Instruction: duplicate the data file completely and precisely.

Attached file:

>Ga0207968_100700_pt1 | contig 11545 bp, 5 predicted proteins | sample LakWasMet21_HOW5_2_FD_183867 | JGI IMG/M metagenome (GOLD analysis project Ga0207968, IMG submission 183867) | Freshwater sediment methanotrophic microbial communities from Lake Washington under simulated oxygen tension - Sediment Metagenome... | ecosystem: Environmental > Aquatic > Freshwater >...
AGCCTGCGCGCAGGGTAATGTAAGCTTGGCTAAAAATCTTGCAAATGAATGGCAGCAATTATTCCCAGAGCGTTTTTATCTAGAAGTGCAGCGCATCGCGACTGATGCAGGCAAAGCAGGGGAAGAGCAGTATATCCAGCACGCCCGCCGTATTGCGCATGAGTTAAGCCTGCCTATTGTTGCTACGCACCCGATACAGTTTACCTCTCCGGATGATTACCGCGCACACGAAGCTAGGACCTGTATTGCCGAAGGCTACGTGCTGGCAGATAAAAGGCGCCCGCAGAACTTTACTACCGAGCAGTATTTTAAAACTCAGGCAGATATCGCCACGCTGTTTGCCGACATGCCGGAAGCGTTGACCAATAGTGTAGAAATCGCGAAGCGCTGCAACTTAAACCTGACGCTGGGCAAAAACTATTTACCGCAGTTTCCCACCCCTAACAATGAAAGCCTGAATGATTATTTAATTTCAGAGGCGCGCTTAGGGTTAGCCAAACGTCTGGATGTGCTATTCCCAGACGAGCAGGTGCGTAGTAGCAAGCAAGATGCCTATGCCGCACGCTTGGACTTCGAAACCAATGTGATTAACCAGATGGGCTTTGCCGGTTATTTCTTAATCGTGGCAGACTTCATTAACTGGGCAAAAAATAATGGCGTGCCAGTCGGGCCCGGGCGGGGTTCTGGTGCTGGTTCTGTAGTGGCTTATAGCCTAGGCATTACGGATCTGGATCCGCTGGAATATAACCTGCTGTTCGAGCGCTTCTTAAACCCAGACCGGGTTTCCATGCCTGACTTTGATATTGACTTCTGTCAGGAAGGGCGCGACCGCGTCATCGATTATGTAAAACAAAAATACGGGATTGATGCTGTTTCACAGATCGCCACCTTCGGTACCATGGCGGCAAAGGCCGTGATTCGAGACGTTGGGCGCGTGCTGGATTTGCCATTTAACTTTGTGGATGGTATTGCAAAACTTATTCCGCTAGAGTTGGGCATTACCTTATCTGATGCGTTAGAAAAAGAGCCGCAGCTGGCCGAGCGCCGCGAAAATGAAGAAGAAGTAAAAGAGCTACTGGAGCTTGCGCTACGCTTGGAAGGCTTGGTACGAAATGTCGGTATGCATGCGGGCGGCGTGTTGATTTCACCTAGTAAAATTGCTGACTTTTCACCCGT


>Ga0207968_100700_pt1 | contig 11545 bp, 5 predicted proteins | sample LakWasMet21_HOW5_2_FD_183867 | JGI IMG/M metagenome (GOLD analysis project Ga0207968, IMG submission 183867) | Freshwater sediment methanotrophic microbial communities from Lake Washington under simulated oxygen tension - Sediment Metagenome... | ecosystem: Environmental > Aquatic > Freshwater >...
AGCCTGCGCGCAGGGTAATGTAAGCTTGGCTAAAAATCTTGCAAATGAATGGCAGCAATTATTCCCAGAGCGTTTTTATCTAGAAGTGCAGCGCATCGCGACTGATGCAGGCAAAGCAGGGGAAGAGCAGTATATCCAGCACGCCCGCCGTATTGCGCATGAGTTAAGCCTGCCTATTGTTGCTACGCACCCGATACAGTTTACCTCTCCGGATGATTACCGCGCACACGAAGCTAGGACCTGTATTGCCGAAGGCTACGTGCTGGCAGATAAAAGGCGCCCGCAGAACTTTACTACCGAGCAGTATTTTAAAACTCAGGCAGATATCGCCACGCTGTTTGCCGACATGCCGGAAGCGTTGACCAATAGTGTAGAAATCGCGAAGCGCTGCAACTTAAACCTGACGCTGGGCAAAAACTATTTACCGCAGTTTCCCACCCCTAACAATGAAAGCCTGAATGATTATTTAATTTCAGAGGCGCGCTTAGGGTTAGCCAAACGTCTGGATGTGCTATTCCCAGACGAGCAGGTGCGTAGTAGCAAGCAAGATGCCTATGCCGCACGCTTGGACTTCGAAACCAATGTGATTAACCAGATGGGCTTTGCCGGTTATTTCTTAATCGTGGCAGACTTCATTAACTGGGCAAAAAATAATGGCGTGCCAGTCGGGCCCGGGCGGGGTTCTGGTGCTGGTTCTGTAGTGGCTTATAGCCTAGGCATTACGGATCTGGATCCGCTGGAATATAACCTGCTGTTCGAGCGCTTCTTAAACCCAGACCGGGTTTCCATGCCTGACTTTGATATTGACTTCTGTCAGGAAGGGCGCGACCGCGTCATCGATTATGTAAAACAAAAATACGGGATTGATGCTGTTTCACAGATCGCCACCTTCGGTACCATGGCGGCAAAGGCCGTGATTCGAGACGTTGGGCGCGTGCTGGATTTGCCATTTAACTTTGTGGATGGTATTGCAAAACTTATTCCGCTAGAGTTGGGCATTACCTTATCTGATGCGTTAGAAAAAGAGCCGCAGCTGGCCGAGCGCCGCGAAAATGAAGAAGAAGTAAAAGAGCTACTGGAGCTTGCGCTACGCTTGGAAGGCTTGGTACGAAATGTCGGTATGCATGCGGGCGGCGTGTTGATTTCACCTAGTAAAATTGCTGACTTTTCACCCGT